News / Asia

Political Violence Escalates in Thailand

Anti-government protesters throw back tear gas canisters to riot policemen during a clash at a sport stadium in Bangkok, Thailand, Dec. 26, 2013.
Anti-government protesters throw back tear gas canisters to riot policemen during a clash at a sport stadium in Bangkok, Thailand, Dec. 26, 2013.
Ron Corben
In Thailand, fresh clashes between police and anti-government protesters Thursday left at least one police officer dead and dozens of people wounded.  The violence prompted the country’s election commission to call for a postponement of the February 2 general election, but the government said that would only cause more violence.

Protesters, led by student groups, stormed a sports stadium in Bangkok where officials were registering candidates for the scheduled vote.  They were met by police who fired tear gas and rubber bullets to disperse them.

The Thai Election Commission released a statement warning of further violence if the government holds firm to the February 2 poll date. Prime Minister Yingluck Shinawatra has previously rejected calls to delay the vote.  She had called the early election following weeks of protests calling for her to step down and hand power to an unelected council.

Economist, Somphob Manarangsang, said there now appeared few paths to ease the political standoff.

"We know that the tension, the situation is going to be more tense, increasingly more tense, with very limited outlet now given the current situation. It's really unbelievable. We can see that the situation this week, particularly this morning, so it is not difficult to foresee the circumstances taking place before the election and even on the general election day," he said.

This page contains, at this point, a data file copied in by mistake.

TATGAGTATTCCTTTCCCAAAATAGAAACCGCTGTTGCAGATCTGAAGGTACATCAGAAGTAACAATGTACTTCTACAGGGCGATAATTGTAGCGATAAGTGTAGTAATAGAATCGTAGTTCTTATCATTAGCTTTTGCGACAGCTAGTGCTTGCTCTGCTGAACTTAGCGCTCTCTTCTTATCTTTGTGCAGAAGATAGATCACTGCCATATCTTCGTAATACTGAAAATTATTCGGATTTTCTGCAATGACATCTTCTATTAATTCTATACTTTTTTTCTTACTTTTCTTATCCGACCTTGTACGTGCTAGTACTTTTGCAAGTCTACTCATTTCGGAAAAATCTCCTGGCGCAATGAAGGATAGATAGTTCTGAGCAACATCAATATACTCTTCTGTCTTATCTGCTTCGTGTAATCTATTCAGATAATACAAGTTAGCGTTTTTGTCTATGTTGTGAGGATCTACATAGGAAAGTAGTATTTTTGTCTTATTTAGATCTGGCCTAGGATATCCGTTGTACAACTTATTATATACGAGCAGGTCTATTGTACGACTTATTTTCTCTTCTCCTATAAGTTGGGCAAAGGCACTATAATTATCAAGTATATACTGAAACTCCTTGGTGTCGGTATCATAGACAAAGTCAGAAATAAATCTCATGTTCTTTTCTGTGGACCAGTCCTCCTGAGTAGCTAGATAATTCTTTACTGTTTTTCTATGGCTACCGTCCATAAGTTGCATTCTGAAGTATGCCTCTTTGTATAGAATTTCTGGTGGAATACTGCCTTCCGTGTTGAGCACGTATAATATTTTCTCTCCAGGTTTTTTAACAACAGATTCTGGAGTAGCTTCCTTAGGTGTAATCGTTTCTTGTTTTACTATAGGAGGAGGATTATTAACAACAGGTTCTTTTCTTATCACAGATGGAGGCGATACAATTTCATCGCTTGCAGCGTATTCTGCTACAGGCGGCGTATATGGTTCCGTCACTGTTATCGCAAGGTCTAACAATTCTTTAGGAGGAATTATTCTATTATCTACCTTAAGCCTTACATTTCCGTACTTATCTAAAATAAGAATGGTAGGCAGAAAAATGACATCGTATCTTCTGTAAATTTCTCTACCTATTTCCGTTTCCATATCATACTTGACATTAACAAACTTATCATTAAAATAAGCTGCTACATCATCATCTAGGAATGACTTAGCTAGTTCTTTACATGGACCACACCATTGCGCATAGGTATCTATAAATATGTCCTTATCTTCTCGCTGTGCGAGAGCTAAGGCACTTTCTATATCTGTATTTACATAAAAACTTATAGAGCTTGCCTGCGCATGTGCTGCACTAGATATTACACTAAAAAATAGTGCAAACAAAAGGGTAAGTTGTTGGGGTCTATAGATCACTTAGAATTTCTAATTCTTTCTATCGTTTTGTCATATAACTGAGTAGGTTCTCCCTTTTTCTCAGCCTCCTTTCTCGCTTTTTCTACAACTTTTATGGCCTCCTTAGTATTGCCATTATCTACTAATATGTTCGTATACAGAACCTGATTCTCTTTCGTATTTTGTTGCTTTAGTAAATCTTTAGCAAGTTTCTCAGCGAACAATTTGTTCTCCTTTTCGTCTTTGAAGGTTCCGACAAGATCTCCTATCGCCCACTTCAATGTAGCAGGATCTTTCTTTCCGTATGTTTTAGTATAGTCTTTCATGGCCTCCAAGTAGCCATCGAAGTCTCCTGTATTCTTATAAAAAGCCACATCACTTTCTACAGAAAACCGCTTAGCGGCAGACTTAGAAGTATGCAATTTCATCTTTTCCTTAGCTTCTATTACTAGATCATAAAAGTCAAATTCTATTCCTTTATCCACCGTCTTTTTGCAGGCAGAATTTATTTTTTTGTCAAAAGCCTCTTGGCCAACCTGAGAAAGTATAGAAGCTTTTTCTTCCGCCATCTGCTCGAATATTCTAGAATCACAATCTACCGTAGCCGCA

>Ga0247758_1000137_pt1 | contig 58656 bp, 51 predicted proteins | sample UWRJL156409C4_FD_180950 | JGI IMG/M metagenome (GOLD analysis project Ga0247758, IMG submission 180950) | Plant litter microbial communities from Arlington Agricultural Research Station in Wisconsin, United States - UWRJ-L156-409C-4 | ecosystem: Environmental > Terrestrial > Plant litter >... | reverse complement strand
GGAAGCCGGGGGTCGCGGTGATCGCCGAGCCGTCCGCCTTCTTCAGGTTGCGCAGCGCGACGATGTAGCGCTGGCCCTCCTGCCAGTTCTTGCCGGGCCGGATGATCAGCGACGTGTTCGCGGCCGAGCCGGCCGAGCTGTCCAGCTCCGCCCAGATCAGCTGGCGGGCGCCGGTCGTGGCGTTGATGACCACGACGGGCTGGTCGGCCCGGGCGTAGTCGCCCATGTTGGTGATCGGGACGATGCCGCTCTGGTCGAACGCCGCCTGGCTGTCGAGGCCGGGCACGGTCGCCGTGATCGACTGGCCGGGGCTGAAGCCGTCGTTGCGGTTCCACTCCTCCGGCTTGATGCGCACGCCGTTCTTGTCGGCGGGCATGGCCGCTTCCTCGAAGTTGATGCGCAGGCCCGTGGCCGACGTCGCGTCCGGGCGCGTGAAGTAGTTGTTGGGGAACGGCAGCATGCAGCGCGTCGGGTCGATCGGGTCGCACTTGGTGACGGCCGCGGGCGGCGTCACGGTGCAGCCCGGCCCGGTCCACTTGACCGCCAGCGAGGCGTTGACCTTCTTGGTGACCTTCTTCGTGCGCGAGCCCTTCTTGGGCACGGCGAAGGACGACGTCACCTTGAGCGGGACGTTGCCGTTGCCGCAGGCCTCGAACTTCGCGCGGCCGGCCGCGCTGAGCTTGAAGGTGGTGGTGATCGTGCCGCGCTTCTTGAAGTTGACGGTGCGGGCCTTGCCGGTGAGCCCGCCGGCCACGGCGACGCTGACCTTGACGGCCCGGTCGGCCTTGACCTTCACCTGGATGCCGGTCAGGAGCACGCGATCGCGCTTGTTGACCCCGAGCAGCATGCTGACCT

Some 30 parties have registered for the polls despite the protests. But the opposition Democrat Party is boycotting the vote, saying political and election reforms needed to be implemented before new polls go ahead.

Opposition Democrat Party leader, Abhisit Vejjajiva, said the vote would fail to end the political divide in the country.

"The problem we have at the moment with the 2nd of February elections is that people no longer trust political parties and they feel the elections would neither be fair nor credible and the results would not be accepted by all sides regardless of who wins," he said.

On Wednesday Thai Prime Minister Yingluck attempted to answer the demands for reform by announcing the creation of a National Reform Council. The body would consist of some 2,000 representatives would be recruited from various professions to oversee reform proposals.

But the anti-government People's Democratic Reform Committee (PDRC) that has been staging rallies since November has rejected the proposal. Bangkok has been besieged by tens of thousands of anti-government protestors in recent weeks calling for political reform and an end to the perceived influence of Prime Minister Yingluck's older brother Thaksin Shinawatra, who lives in exile to avoid a two year prison term for corruption.

The violence is the most severe since 2010 when anti-government protests left 90 civilians and military personnel dead.

You May Like

Video One Year After Thai Coup, No End in Sight for Military Rule

Since carrying out the May 22, 2014 coup, the general has retired from the military but is still firmly in charge More

Goodbye, New York

This is what the fastest-growing big cities in America have in common More

Job-Seeking Bangladeshis Risk Lives to Find Work

The number of Bangladeshi migrants on smugglers’ boats bound for Southeast Asian countries has soared in the past two years More

This forum has been closed.
Comment Sorting
Comments
     
by: Garry from: USA
December 26, 2013 10:00 AM
"...that people no longer trust political parties and they feel the elections would neither be fair nor credible..." Suthep was Abhisit's #2 during his administration. I do not expect unbiased comments from either

Featured Videos

Your JavaScript is turned off or you have an old version of Adobe's Flash Player. Get the latest Flash player.
Turkey's Main Opposition Party Hopes for Election Breakthroughi
X
May 22, 2015 10:23 AM